Empowering your Employees Leads to Growth and Productivity
Leaders of the business world are constantly seeking ways to improve.
They look at sales strategies, operational efficiencies, and marketing tactics with a careful eye and thoughtful mind.
Their goal?—to spot trends and get ahead of the curve.
And one trend successful business leaders are rapidly latching onto is the development of better working environments for employees, particularly for new hires, new parents, and Millennials.
Hiring new employees is stressful enough, but that stress is only amplified in the weeks following hire when businesses don’t create an environment of learning.
New hires need more than on-the-job training, they need peer mentoring and managerial support.
They need continual immersive education that doesn’t stop after the first day or first week, but continues well into their first year at a company, as part of a slow, steady, and sustainable ramp-up. Ideally?—the environment of education becomes pervasive company wide, with as many training programs for long-time employees as there are for new hires.
By successfully creating programs that cater to the growth of new hires, businesses maximize their long-term returns on employee productivity and value.
Companies big and small in the United States have long been lambasted by countries across the globe for having archaic (by first-world standards) parental leave policies, and savvy business leaders have taken notice.
Companies like Etsy—who this April replaced their old five-week parental leave with a new 26-week policy—are seeing the value in creating a professional environment that helps their employees play the all-important role of new-mom or new-dad.
When employees become parents, it’s immensely helpful and empowering to know the company is standing behind them as they embark on one of life’s hardest journeys.
Strategic decision makers recognize that what’s good for families is good for business, and the more the company can support the families of their employees, the more those employees and their families are going to support the company.
With every passing year, Millennials grow as a percentage of the overall workforce, and like the Generation Xers who replaced the Baby Boomers, Millennials are decidedly different than their predecessors.
They loathe the constraints of a traditional nine-to-five, and are naturally drawn towards environments that encourage work-life balance.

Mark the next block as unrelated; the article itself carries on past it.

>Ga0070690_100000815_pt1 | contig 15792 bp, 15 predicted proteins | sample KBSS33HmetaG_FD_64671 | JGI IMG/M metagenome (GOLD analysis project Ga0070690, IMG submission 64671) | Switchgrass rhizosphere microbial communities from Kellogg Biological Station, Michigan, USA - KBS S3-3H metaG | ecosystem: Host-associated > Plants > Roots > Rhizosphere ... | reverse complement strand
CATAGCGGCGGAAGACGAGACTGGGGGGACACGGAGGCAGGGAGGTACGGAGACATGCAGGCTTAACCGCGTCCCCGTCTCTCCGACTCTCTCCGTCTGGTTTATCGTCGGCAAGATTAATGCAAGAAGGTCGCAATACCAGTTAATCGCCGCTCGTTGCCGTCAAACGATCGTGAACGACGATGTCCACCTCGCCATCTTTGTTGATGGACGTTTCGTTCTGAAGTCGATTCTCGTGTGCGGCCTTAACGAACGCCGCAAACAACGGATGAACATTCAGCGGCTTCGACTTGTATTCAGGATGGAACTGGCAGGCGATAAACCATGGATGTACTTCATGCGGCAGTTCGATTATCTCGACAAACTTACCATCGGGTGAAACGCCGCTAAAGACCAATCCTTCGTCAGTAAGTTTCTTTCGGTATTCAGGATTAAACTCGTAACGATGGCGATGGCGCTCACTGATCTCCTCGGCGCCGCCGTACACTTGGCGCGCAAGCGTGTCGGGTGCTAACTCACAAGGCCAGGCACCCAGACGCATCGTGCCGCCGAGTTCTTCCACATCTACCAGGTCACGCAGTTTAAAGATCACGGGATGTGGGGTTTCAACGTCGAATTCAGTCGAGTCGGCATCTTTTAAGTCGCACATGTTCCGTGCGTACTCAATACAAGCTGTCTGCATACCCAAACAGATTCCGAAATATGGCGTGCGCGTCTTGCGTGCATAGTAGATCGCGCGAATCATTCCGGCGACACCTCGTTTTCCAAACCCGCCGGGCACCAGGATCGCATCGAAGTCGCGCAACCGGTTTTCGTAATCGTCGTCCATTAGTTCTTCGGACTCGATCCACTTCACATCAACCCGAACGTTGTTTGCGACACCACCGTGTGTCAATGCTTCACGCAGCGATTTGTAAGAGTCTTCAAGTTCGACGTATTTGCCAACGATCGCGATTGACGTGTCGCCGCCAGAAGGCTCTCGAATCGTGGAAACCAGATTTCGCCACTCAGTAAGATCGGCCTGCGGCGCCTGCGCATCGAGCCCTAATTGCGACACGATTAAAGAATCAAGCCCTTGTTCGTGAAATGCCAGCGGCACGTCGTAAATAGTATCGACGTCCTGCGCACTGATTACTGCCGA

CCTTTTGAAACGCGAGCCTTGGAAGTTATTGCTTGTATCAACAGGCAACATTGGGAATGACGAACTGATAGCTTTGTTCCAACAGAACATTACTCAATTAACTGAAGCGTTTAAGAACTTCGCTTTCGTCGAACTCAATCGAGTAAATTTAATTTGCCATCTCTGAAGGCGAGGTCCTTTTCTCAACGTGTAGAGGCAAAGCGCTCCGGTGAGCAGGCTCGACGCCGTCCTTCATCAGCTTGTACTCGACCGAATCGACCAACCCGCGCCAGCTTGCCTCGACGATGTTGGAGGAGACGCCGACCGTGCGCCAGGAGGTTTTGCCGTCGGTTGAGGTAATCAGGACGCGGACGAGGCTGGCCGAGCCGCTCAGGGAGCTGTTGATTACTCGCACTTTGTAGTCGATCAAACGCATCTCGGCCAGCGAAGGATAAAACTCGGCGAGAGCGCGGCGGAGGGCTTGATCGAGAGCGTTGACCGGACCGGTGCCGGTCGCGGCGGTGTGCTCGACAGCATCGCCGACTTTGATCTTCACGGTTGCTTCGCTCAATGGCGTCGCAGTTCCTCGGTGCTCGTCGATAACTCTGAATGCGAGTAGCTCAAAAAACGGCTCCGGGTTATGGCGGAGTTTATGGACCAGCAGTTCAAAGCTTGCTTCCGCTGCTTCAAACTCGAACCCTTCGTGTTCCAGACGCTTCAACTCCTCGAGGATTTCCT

Are smart leaders trying to fight against this Millennial-induced change?—of course not!
They’re embracing the change and developing work environments that Millennials can grow and flourish in.
Case in point, look at Google, the company that sets the standard when it comes to creating a workplace that caters to Millennials.
From ping-pong tables and movie rooms, to nap pods and fully-catered cafeterias, Google leaders are constantly pushing the boundaries of what is “acceptable” inside the workplace, much to the delight of their largely Millennial employee base.
Do all those distractions result in lost productivity? Not for Millennials and not for Google. In fact, as employee happiness at Google has gone up, so has employee productivity.
So how can business leaders start generating similar environmental alterations?
Broad, sweeping changes to the workplace environment sound great in theory, but are extremely difficult to execute.
Try instituting simple things at first and work up from there. Transforming a workplace isn’t an overnight job, it’s something that takes time, patience, and investment.
Is creating a work environment that’s more appealing to employees the only way for savvy business leaders to take their company to the next level?—of course not.
But if you’re an owner or executive looking for a way to help your business break out from the pack, think about creating a better environment for your employees who work in it.
If it can help companies like Google and Etsy, odds are, it can help you, too.
For more valuable insight on ways you can grow your business, click here for your free eBook: Leading for Growth: 8 Timeless Ways to Move from Frustrated Manager to High Performing Leader.